Sat, 31 Oct 2020

Goodbye, mountains! Hello, college!

Xinhua
24 Sep 2020, 23:05 GMT+10

Photo taken on Aug. 24, 2018 shows a part of Khorpa in Hui Autonomous County of Hualong, northwest China's Qinghai Province. (Xinhua/Liu Jinhai)

XINING, Sept. 24 (Xinhua) -- There is just one bus connecting Khorpa with the outside world. From the remote settlement, which sits on the border of Qinghai-Tibet Plateau and Loess Plateau, it takes around four hours to get to the nearest town 60 kilometers away in Qinghai Province, northwest China. It's the only public transport link for residents of Khorpa to get out of the mountains.

In spite of the limited transport links, a local student art troupe Ramon Khorpa travel across the country to perform their signature musical "Ramon Khorpa." And, at the end of this summer, 20 students will embark on a new journey -- to go to the college.

Photo taken on Aug. 5, 2018 shows members of Ramon Khorpa art troupe perform in Beijing. (Xinhua/Liu Jinhai)

Ramon means dream in Tibetan. The troupe was founded in 2012 by Wang Hongbo, a volunteer teacher at Khorpa, one of the most deprived areas in China. The Tibetan folk dance has been performed in theaters in as far away as Xi'an, Beijing and Shenzhen.

Troupe captain, Sonam Drolma, 17, was the first among her 19 fellow dancers to receive a college offer. She was admitted to the dance school of Northwest Minzu University in the neighboring province of Gansu.

Sonam Drolma (middle) reaps wheat with her family in Khorpa in Hui Autonomous County of Hualong, northwest China's Qinghai Province, July 31, 2020. (Xinhua/Liu Jinhai)

"I really wanted to tell everyone the news, but I didn't want my team to feel pressured," said Sonam, as she tied dry bundles of grass that almost towered over her.

Sonam's parents work in cities far away from the home, so she lives with her grandparents and helps with the farm work. Before leaving for college, she tried to help out as much as she could.

"The grass is for the cattle. I need to store enough for the cattle for days while I'm away," she said.

A Ramon Khorpa dancer practices dancing in Khorpa in Hui Autonomous County of Hualong, northwest China's Qinghai Province, Sept. 17, 2020. (Xinhua/Liu Jinhai)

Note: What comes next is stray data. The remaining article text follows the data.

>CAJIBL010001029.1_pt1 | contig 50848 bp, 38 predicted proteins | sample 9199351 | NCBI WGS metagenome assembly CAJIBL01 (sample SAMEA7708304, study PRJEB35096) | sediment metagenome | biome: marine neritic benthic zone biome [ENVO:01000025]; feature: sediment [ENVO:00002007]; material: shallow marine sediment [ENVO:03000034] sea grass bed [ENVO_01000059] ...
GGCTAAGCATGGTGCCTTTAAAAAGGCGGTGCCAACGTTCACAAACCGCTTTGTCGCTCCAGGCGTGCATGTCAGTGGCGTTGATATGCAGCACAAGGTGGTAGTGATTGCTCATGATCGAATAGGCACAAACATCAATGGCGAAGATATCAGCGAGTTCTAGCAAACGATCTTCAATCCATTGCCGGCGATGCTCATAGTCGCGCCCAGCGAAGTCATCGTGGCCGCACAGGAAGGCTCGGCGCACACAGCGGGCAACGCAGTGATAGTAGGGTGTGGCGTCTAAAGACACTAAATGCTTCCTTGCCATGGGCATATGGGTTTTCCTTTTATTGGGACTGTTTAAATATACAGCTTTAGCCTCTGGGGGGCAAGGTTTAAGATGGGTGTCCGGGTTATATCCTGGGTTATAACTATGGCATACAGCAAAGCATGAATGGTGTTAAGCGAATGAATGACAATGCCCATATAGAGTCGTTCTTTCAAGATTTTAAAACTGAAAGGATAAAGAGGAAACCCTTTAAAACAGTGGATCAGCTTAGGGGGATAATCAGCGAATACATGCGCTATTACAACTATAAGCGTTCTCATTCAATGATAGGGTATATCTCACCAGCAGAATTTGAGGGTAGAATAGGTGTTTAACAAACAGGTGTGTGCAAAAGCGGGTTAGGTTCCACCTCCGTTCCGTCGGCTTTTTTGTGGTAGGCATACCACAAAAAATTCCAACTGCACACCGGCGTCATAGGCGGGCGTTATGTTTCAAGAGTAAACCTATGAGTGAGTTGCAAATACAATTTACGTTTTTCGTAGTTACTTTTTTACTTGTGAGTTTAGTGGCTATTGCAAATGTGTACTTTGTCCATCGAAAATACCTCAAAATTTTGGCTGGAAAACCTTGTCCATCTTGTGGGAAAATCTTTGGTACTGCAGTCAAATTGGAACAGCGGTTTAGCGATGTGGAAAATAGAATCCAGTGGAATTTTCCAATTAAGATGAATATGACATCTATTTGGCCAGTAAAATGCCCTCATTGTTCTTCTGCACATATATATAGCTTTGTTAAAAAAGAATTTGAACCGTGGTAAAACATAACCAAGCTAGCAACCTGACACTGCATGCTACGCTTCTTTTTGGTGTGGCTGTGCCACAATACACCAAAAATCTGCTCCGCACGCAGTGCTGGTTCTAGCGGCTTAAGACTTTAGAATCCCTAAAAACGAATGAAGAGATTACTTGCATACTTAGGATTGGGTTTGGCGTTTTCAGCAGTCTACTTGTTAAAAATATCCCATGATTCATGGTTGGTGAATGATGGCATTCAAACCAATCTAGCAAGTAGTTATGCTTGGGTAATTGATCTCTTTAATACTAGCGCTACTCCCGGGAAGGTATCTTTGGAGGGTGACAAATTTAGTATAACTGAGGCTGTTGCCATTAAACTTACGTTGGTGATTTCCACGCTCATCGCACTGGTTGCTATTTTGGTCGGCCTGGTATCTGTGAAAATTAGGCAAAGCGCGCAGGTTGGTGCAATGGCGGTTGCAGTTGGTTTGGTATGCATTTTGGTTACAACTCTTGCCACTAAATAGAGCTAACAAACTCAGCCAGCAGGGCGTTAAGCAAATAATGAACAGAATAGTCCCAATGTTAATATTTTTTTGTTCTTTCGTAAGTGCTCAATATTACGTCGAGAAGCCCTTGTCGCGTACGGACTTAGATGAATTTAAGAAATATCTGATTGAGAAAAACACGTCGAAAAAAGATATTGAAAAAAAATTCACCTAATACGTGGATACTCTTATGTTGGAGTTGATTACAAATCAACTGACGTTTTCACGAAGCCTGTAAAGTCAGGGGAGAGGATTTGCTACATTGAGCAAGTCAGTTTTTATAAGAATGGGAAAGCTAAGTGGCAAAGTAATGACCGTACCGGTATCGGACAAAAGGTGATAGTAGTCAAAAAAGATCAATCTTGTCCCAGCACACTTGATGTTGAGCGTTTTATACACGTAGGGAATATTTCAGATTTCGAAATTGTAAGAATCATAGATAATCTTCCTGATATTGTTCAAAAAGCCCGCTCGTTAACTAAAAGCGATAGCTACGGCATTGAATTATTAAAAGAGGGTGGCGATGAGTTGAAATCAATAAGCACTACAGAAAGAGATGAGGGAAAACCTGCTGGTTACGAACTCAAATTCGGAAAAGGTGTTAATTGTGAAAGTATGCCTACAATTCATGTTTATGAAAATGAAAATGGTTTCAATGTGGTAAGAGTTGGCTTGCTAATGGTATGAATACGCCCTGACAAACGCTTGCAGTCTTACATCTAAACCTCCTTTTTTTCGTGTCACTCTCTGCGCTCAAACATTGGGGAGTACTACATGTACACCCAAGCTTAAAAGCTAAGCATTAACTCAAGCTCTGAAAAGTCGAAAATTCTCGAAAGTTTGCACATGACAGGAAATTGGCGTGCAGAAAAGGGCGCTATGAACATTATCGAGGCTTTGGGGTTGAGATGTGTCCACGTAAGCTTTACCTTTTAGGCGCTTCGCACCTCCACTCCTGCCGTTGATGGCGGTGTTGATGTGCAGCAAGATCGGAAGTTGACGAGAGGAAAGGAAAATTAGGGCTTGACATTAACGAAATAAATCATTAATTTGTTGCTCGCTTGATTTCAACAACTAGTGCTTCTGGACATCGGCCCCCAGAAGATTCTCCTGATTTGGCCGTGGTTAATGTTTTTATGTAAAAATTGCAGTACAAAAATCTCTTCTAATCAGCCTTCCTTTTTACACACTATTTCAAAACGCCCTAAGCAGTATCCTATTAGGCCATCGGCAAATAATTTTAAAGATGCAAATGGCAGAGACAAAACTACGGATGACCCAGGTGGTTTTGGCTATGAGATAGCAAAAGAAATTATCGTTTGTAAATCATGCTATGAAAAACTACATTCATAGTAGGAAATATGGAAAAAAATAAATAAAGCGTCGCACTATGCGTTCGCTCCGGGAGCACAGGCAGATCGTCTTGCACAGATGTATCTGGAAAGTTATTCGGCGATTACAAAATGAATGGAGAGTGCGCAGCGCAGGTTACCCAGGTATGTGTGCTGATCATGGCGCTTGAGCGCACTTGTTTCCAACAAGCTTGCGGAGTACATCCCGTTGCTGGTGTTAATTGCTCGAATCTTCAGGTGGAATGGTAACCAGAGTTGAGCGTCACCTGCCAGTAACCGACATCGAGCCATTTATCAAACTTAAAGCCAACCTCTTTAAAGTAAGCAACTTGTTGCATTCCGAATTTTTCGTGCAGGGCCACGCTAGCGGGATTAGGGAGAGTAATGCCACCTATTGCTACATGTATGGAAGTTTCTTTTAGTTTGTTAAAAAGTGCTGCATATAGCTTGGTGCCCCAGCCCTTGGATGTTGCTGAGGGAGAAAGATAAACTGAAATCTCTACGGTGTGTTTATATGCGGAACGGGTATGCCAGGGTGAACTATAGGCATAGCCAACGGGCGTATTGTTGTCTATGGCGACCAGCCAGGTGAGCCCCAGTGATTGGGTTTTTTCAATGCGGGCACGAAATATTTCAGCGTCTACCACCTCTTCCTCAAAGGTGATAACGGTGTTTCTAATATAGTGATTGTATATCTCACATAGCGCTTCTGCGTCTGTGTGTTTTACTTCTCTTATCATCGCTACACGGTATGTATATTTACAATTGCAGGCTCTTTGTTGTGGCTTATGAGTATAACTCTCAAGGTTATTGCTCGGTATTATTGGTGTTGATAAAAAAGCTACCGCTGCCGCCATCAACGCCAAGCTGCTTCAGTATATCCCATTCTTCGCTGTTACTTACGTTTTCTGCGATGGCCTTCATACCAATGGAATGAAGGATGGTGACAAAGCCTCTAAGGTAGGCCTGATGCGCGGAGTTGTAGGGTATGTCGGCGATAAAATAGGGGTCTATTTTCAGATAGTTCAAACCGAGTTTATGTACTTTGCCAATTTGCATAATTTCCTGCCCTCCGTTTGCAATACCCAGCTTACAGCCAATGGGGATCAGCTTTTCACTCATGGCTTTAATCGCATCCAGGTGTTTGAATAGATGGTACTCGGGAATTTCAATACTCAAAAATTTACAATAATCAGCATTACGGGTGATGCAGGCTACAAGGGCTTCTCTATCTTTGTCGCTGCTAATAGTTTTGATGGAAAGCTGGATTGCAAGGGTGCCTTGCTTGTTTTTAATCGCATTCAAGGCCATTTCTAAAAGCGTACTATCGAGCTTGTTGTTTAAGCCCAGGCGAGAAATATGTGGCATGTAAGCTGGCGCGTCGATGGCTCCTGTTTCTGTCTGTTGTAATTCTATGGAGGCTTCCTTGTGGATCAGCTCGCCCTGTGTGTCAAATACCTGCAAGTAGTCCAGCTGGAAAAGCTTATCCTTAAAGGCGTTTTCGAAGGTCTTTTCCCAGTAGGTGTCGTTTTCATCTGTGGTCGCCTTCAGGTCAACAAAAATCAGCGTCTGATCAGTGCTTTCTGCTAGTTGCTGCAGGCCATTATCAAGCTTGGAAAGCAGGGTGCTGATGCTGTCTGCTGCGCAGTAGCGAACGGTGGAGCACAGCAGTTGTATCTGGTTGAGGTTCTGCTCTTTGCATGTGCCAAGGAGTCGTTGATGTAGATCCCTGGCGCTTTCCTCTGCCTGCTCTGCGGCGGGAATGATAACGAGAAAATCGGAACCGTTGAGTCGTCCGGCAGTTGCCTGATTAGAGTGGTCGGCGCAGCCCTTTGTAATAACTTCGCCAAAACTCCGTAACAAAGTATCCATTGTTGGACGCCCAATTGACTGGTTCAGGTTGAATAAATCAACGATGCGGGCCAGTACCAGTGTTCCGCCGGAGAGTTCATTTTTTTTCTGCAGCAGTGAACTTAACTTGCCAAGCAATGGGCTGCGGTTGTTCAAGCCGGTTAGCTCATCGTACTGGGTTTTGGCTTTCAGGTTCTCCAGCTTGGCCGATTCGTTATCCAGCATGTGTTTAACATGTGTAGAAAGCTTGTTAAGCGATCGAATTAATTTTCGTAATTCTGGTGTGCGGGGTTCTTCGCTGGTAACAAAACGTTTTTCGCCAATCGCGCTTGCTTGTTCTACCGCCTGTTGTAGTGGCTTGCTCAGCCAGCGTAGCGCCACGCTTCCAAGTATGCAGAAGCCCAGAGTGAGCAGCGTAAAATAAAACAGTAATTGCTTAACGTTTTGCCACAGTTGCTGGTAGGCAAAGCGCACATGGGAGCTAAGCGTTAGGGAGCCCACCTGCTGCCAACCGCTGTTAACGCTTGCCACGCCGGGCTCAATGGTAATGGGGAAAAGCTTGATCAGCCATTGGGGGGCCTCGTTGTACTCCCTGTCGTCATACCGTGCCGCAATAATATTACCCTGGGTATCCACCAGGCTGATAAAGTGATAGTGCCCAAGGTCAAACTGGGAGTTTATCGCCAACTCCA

Sonam is not alone. Many of her fellow Ramon Khorpa dancers have helped with farm work and domestic chores since they were young. When they got free time, they practiced and rehearsed on the field in the heart of the village, stretching and kicking beside the grain.

A Ramon Khorpa dancer practices dancing in Khorpa in Hui Autonomous County of Hualong, northwest China's Qinghai Province, Sept. 17, 2020. (Xinhua/Wu Gang)

"Winter was the worst. It can get as low as minus 20 degrees Celsius," said Sonam, "We would wake up to practice when it was still dark. We felt frozen in just a few minutes. To get warm, we rubbed our hands, stamped our feet and patted each other on the back."

20 members of Ramon Khorpa art troupe perform in Khorpa in Hui Autonomous County of Hualong, northwest China's Qinghai Province, Sept. 11, 2020. Each member is granted 5,000 yuan (734 U.S. dollars) for college study. (Xinhua/Liu Jinhai)

As their authentic performance won hearts across the country, a government grant enabled an indoor training room to be built in Khorpa in 2015. Sonam was among 20 dancers accepted by Qinghai Culture and Arts Vocational School to attend professional training sessions.

Dzom Drolma was the last to join the troupe. She is also the oldest dancer. To improve, she makes sure she is always the first to get to rehearsal in the morning and she stays up late into the night to finish her school work. Her commitment to both art and work won her a place at Baoji University of Arts and Sciences in Shaanxi province.

Dzom Drolma packs at home in Khorpa in Hui Autonomous County of Hualong, northwest China's Qinghai Province, Sept. 15, 2020. (Xinhua/Liu Jinhai)

"Today is a sunny day, a day to celebrate. When I received my acceptance letter, I had mixed feeling. My hard work has finally paid off," Dzom wrote in her diary on Aug. 28.

"We are not afraid of hard work. I hope I can find a job near my hometown after graduation, so I can help make my hometown a better place and bring more opportunities to children like us," said Sonam, "Many people have helped our art troupe. We must do our best to pay them back."

A member of Ramon Khorpa art troupe shows her college acceptance letter in Khorpa in Hui Autonomous County of Hualong, northwest China's Qinghai Province, Sept. 11, 2020. (Xinhua/Liu Jinhai)

Wang, now the art director of Ramon Khorpa, couldn't hold back his tears when the last troupe member received her college offer. Nineteen dancers were admitted into higher education, and one got to a junior college. Wang gave everyone a big hug.

"I hope they can remain self-disciplined. They must keep challenging themselves to achieve academic success," said Wang.

20 members of Ramon Khorpa art troupe perform for their families in Khorpa in Hui Autonomous County of Hualong, northwest China's Qinghai Province, July 28, 2020. (Xinhua/Liu Jinhai)

There were still stars in the sky when Dzom got up at 5:00 a.m. on Sept. 16. Holding a flashlight in one hand and dragging a suitcase in the other, Dzom walked out of home to the bus stop. She was the first passenger on board. The bus ride would take her to Hualong County, where she would transfer to a bus to Xining, the provincial capital city, and take a train to the college in Shaanxi.

The crescent moon began to sink below the peaks in the east of the village. As Dzom waved goodbye to her sister and other fellow dancers, the bus honked the horn and drove off. As the sun began to brighten the sky, the dancer knew this dawn was the start of a new, exciting period of her life. ■

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